Writers: Michael Green & Mike Johnson
Artist: Mahmud Asrar
Colourist: Dave McCaig
Published by DC
Supergirl has been one of the quieter titles of the New 52. It doesn’t have an all star team of characters and creators like Justice League, it hasn’t has the widespread critical acclaim of Batman, it hasn’t been break out hit like Animal Man and it hasn’t caused any controversy like Catwoman but it has been solid superhero fare with some great art. However the fifth instalment of the series manages to grind it’s calm momentum to a halt.
Overall, the pace of the series has been it’s biggest problem. Very little happened in the first issue and the plot didn’t move much farther in the second. Parts three and four of Kara Zor-El’s tale were a shot in the arm, pitting Supergirl against a new adversary as she tries to discover what has happened to her home and why she is now on Earth. The fifth issue brings Kara to the remains of her Argo City where she finally gets the answers she’s been searching for before encountering the deadly Worldkiller; Reign.
This pushes the series into the right direction. Giving Kara a new nemesis who’s more than a match for her, while keeping things moving by unravelling existing mysteries while creating new ones is great, but the issue was really let down by the writing, or more specifically, overwriting.
For a chunk of the issue Supergirl is alone which results in large amounts of narration in which she describes everything that’s happening to her though inner monologue. Green and Johnson have Kara tell us everything that is happening in the panel and how she feels rather than showing us. Lines such as “The sunstone from my pod! It’s pulsing!” and “The machine must have been some kind of gateway… But to where?” are unnecessary, when it’s already established in the art or previously in the writing. What’s worse is that after this, Supergirl is given a long exposition about the fate of her world that further slows the story and weakens the drama. This continues when Reign appears as she gives long explanations about who she and why she’s after Supergirl. I also found it hard to care about Reign as she come across as a nondescript alien warrior that’s seen often in superhero comics, and the impractical design of her sword made her seem even less threatening.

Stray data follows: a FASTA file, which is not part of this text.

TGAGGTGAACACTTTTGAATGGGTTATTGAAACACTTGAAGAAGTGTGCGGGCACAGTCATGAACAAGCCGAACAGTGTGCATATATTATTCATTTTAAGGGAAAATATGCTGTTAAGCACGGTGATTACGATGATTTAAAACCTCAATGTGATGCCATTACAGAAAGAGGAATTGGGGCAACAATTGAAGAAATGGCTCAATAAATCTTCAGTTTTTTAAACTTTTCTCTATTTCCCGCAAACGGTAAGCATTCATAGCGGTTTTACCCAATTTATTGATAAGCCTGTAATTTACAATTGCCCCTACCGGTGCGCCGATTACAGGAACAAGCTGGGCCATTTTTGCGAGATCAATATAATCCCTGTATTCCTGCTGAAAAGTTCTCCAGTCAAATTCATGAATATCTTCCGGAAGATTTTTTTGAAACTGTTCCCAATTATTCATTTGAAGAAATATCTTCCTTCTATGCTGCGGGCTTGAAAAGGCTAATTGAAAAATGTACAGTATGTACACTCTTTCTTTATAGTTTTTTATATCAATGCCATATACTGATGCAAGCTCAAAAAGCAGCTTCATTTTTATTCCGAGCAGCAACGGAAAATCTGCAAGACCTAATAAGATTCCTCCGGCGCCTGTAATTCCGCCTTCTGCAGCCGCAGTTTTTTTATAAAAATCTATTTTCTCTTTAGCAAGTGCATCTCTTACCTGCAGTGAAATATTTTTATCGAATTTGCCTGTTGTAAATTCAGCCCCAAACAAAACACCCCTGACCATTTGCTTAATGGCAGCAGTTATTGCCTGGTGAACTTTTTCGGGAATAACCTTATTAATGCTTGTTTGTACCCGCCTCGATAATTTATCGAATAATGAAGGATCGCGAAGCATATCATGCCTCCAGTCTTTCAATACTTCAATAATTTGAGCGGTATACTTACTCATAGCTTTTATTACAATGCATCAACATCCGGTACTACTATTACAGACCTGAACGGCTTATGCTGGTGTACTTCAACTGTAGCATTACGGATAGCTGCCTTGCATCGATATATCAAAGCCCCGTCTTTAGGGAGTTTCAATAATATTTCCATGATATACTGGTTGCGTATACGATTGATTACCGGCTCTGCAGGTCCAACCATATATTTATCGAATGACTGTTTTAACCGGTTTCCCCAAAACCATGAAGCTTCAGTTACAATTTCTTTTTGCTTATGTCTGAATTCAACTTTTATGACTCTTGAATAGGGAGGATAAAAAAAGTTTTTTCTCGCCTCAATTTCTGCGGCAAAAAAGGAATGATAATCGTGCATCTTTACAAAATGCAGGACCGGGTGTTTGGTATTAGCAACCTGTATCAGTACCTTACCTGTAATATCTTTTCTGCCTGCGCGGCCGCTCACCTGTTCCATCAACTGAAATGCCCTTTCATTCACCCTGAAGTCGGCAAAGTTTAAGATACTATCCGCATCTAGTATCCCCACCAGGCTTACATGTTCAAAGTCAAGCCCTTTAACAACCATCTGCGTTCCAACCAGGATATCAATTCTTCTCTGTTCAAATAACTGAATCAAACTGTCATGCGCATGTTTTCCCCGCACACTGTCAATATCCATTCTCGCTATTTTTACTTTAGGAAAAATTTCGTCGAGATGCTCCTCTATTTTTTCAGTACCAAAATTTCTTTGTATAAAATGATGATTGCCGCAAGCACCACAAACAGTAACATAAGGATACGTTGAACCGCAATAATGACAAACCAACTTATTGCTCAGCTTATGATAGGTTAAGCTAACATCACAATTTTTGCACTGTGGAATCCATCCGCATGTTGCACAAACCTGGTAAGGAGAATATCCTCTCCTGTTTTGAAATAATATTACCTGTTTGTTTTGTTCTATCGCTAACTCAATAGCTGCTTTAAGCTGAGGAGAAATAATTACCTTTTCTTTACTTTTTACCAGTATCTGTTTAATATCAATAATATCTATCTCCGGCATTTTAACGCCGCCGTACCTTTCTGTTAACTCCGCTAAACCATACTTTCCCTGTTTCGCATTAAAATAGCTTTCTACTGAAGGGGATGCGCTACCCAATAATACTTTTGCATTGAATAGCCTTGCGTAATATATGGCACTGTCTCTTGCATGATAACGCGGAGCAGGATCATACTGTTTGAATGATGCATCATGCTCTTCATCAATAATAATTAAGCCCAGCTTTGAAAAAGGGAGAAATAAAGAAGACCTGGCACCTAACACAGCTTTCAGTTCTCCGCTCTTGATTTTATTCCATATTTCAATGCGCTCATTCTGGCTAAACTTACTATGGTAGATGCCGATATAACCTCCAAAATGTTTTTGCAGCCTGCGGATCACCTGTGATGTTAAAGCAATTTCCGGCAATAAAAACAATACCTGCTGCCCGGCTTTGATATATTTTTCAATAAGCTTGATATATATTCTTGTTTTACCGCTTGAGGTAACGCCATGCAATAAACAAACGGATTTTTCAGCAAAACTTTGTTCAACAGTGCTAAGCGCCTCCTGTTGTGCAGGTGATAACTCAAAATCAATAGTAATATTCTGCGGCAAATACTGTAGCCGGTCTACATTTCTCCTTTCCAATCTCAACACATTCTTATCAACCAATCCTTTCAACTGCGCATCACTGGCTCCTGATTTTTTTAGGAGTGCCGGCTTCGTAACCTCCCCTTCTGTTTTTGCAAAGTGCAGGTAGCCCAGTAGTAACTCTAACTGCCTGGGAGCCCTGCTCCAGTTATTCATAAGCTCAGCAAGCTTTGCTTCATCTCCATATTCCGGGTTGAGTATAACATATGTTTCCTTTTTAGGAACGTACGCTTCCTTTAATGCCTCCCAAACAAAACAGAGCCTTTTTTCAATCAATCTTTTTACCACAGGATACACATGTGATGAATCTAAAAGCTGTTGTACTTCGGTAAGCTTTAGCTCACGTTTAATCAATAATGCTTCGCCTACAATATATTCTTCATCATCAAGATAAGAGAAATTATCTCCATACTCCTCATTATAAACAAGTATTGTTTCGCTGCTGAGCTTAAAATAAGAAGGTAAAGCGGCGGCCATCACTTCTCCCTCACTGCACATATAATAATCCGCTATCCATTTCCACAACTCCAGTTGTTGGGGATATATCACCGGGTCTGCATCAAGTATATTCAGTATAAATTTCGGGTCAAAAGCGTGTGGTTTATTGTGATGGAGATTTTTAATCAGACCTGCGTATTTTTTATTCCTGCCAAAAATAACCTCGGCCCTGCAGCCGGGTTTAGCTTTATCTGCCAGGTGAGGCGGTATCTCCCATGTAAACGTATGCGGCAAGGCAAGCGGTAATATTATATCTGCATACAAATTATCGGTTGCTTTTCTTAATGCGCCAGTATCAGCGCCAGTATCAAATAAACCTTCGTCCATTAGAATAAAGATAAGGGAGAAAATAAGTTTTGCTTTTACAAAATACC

It’s strange that the story features so much explanation and narration though, when Green and Johnson have two pages that show Supergirl’s anger and sadness through the art, so it seems strange that they had so much dialogue in the rest of the issue when they’re capable of letting the art tell the story.
Speaking of the art it’s easily the highlight of the issue. The use of a washed tone that Asrar applies himself and is then coloured by McCaig, really makes the book stand out from others on the shelf. Asrar’s strength is the expressiveness of his characters. He’s able to convey so much emotion in their face and body language without ever being over the top. The range of the expressions are equally impressive, as throughout he shows Kara’s different levels of her sadness and anger uniquely, which makes the characters people with real emotions rather than drawings with generic feelings. One thing that has to be said about Supergirl; she looks like a normal teenage girl. With resentment towards the depiction of characters like Starfire in recently, it’s good to a female character who isn’t sexualised.
Supergirl #5 had the chance to be great but was let down by the writing.